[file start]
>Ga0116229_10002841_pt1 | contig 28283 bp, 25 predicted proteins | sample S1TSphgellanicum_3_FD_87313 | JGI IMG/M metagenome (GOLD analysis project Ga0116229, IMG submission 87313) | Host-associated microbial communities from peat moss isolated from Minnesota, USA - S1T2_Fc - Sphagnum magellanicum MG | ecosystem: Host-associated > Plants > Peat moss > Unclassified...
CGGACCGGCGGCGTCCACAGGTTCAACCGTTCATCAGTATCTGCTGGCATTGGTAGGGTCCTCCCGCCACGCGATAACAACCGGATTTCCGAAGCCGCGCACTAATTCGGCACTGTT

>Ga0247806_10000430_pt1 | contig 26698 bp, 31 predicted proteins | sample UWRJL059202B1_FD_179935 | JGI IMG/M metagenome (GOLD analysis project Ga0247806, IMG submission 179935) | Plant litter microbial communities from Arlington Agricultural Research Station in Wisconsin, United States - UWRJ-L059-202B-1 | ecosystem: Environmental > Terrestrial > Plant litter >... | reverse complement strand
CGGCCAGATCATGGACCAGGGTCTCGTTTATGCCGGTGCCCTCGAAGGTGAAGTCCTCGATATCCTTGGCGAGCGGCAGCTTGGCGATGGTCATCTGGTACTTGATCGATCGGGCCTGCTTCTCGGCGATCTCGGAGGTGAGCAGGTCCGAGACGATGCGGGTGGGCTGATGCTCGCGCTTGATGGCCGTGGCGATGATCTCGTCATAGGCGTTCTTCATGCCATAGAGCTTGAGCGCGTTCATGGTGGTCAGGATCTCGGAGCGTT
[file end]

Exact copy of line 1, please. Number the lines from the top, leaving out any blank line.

>Ga0116229_10002841_pt1 | contig 28283 bp, 25 predicted proteins | sample S1TSphgellanicum_3_FD_87313 | JGI IMG/M metagenome (GOLD analysis project Ga0116229, IMG submission 87313) | Host-associated microbial communities from peat moss isolated from Minnesota, USA - S1T2_Fc - Sphagnum magellanicum MG | ecosystem: Host-associated > Plants > Peat moss > Unclassified...